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The role of interest-driven participatory game design: considering design literacy within a technology classroom


Adolescents develop skills and ideas from their interest-driven practices, which shape a type of literacy that may differ from the traditional ideas of literacy. This paper takes a qualitative approach to identify adolescents’ activities through interest-driven participatory design. We interacted with grade 9 students at a Western Canadian school who were designing games in a Career and Technology Studies classroom. We collected data through weekly observations, group presentations, written individual reflections on their own designs, oral and written group peer feedback, and final interviews with group members. Based on literature review and our observations, we drew on a framework focusing on adolescents’ participation in exploring, developing, and creating designs based on their own interest. We advocate for adopting interest-driven participatory game design in technology classroom, to engage learners more in learning and developing necessary skills to thrive in their lives.

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Funding was provided by Partner Research Schools Initiative of the Werklund School of Education at the University of Calgary.

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Correspondence to Farzan Baradaran Rahimi.



Final interview with students (protocol and questions)

Good morning (afternoon). Thank you for coming. The purpose of this interview is to learn about your experience of designing games with your friends and what you learned from it. There are no right or wrong or desirable or undesirable answers. I would like you to feel comfortable with saying what you really think and how you really feel.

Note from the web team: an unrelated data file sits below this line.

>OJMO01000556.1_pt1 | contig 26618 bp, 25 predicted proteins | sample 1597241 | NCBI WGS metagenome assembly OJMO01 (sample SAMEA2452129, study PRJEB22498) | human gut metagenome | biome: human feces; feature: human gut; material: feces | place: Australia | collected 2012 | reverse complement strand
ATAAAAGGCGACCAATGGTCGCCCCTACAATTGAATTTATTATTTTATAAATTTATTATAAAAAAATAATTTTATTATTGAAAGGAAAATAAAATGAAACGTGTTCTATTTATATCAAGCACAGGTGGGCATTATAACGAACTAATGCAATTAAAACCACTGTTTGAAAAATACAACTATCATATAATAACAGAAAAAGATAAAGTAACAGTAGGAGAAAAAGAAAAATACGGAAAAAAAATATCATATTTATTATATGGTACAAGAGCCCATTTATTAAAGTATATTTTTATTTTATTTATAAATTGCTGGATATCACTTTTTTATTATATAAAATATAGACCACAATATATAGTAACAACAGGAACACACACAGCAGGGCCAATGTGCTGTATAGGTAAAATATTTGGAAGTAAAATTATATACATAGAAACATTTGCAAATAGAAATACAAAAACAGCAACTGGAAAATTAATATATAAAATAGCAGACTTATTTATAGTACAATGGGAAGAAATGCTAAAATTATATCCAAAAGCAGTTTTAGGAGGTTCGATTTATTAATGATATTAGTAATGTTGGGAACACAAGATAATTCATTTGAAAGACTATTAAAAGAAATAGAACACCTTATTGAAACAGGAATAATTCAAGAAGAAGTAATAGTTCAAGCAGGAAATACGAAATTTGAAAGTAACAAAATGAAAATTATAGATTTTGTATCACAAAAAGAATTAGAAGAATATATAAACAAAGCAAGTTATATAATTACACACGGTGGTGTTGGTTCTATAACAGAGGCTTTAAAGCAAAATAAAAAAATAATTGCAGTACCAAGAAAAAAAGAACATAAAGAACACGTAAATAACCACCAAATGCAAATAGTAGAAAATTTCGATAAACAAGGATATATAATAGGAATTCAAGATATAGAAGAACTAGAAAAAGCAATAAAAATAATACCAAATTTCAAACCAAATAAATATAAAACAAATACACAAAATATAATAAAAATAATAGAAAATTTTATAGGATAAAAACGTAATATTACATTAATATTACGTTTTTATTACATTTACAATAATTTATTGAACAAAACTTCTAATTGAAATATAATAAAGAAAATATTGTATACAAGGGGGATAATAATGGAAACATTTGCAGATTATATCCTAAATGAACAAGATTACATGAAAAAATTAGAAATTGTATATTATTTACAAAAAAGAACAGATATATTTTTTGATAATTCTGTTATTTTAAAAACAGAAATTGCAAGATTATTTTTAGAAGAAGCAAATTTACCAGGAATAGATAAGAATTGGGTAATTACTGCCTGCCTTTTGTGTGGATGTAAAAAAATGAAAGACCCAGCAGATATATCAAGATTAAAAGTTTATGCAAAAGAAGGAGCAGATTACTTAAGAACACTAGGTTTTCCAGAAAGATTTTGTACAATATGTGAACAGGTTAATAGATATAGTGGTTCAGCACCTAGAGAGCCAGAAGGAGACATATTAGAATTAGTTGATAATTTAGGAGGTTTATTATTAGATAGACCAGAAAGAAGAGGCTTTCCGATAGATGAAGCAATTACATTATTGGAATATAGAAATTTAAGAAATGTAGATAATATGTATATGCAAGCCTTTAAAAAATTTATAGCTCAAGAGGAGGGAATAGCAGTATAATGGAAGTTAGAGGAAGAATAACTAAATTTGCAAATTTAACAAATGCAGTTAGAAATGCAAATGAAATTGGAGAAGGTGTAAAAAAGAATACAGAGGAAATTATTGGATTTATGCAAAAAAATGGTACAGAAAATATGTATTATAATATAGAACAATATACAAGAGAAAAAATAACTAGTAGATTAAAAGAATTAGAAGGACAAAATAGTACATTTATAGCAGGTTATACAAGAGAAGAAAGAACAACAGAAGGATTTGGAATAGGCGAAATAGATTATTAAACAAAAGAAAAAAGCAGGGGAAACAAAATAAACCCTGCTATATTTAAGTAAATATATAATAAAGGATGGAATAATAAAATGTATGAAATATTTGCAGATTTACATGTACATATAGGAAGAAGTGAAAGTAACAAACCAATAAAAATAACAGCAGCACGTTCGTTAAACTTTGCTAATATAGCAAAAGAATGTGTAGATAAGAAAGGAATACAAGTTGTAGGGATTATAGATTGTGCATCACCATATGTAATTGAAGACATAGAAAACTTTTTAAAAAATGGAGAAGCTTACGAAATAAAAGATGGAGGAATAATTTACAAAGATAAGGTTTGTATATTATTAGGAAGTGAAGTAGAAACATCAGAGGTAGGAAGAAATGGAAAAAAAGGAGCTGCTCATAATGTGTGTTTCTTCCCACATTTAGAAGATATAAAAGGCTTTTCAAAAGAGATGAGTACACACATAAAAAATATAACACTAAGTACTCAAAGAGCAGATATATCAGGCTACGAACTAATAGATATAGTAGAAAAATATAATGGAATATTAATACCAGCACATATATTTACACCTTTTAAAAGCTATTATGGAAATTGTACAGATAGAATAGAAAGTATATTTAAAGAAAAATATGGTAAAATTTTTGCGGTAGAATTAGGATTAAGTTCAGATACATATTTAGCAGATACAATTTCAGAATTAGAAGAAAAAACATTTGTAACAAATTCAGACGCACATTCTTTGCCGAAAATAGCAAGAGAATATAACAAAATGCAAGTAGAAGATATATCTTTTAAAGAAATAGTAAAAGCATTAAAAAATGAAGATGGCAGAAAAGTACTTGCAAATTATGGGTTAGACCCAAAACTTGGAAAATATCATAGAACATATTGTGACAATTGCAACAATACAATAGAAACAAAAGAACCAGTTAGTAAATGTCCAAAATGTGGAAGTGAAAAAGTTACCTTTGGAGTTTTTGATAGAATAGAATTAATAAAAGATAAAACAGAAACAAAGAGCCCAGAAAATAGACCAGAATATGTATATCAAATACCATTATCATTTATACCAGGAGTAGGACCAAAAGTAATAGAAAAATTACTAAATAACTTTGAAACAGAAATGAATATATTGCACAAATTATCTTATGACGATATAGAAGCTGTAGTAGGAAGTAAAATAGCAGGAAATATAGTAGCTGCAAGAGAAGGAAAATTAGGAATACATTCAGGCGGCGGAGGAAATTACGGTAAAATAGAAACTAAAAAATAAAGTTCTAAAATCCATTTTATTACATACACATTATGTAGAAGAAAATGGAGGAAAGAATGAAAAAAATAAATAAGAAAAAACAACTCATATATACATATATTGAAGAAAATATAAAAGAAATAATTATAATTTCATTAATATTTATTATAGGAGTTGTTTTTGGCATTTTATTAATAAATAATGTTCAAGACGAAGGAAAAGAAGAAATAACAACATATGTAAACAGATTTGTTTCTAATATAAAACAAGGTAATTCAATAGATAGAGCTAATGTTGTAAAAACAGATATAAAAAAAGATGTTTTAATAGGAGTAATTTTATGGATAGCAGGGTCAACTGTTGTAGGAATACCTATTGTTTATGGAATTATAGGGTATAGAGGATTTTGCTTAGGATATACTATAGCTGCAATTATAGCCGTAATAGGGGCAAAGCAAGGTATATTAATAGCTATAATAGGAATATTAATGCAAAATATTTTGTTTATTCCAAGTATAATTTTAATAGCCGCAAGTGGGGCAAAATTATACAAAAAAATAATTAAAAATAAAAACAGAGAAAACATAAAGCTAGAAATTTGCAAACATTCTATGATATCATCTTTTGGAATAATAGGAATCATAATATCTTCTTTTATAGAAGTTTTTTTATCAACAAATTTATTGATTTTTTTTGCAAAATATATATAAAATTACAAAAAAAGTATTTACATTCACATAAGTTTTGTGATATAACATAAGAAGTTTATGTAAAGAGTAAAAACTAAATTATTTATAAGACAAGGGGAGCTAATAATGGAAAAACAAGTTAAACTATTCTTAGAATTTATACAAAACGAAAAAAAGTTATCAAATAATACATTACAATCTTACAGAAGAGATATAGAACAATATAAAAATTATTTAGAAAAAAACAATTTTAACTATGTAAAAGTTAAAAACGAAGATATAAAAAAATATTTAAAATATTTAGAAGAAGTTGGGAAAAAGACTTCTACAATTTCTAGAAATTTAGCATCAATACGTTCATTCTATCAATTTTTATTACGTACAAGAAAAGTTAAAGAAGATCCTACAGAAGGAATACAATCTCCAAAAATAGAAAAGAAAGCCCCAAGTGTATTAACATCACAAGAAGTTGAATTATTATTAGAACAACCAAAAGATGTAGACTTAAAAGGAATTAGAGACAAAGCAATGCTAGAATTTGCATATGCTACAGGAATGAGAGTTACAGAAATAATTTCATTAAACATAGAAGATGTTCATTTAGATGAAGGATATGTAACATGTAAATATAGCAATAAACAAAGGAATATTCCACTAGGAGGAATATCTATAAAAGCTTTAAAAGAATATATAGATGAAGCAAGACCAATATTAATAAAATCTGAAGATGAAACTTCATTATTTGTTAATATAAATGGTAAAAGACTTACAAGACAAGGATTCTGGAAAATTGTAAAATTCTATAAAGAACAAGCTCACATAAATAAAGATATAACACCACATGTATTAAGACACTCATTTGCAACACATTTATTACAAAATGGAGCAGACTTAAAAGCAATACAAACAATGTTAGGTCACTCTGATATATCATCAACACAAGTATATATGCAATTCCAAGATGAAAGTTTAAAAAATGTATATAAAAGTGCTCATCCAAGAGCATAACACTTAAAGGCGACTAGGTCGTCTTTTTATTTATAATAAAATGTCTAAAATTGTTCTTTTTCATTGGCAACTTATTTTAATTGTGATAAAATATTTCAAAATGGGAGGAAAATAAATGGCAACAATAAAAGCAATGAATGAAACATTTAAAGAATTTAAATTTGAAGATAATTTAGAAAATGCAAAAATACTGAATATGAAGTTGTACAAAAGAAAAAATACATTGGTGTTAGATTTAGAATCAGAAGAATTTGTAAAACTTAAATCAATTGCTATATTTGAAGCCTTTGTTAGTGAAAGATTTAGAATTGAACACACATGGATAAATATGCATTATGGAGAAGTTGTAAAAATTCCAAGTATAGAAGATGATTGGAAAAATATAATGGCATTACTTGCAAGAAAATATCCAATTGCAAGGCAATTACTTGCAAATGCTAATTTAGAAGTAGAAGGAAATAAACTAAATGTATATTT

If it is okay with you, I will be video and audio-recording our conversation. The purpose of this is so that I can get all the details but at the same time be able to carry on an attentive conversation with you. I assure you that all your comments will remain confidential. I will be compiling a report, which will contain all of your comments using pseudonyms. I would also like to let you know that I am not an expert in this subject, so I might need to slow you down and ask you to explain a bit more when you talk about what you learned in your lessons. Before we start, perhaps it would be helpful if we introduce each other. You can say your pseudonym if you prefer.

I would like to ask you about your experience of game design project. First, I would like you to write down five or more words on the paper provided, which you may use when explaining what you learned by doing this project. Words can be concepts, skills, relationships, or any other things that you imagine. I will give you 1 min.

So, what we will do is that we will start with one person with one word, talk about it, and others who have the same word or a different word but with a similar intention can talk about them. We will discuss what those ideas mean to us and how we learned them. We will continue with another word after that.

Let’s start with the first word from you (refer to one of the students). Tell me about the word, and why you thought about it.

Possible probing questions

Game design literacies and learning:

  • What challenges did you have with the project?

  • How did your game design evolve and why?

  • How did you decide on these mechanics and what research did you have to do to create this design?

  • What are the things that you would like to do more in the future on your own or with your friends based on this project?

Classroom culture:

  • What did you learn about your teachers and your friends? Tell me about specific incidents that you remember

  • How do you feel about this type of learning?

Reflective assessment practices:

  • What kinds of feedback you received and gave and how did it help you and your friends?

  • (Showing artifacts that show game design change) What made you make these changes?

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Baradaran Rahimi, F., Kim, B. The role of interest-driven participatory game design: considering design literacy within a technology classroom. Int J Technol Des Educ 29, 387–404 (2019).

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  • Interest-driven practices
  • Participatory design
  • Technology education
  • Game design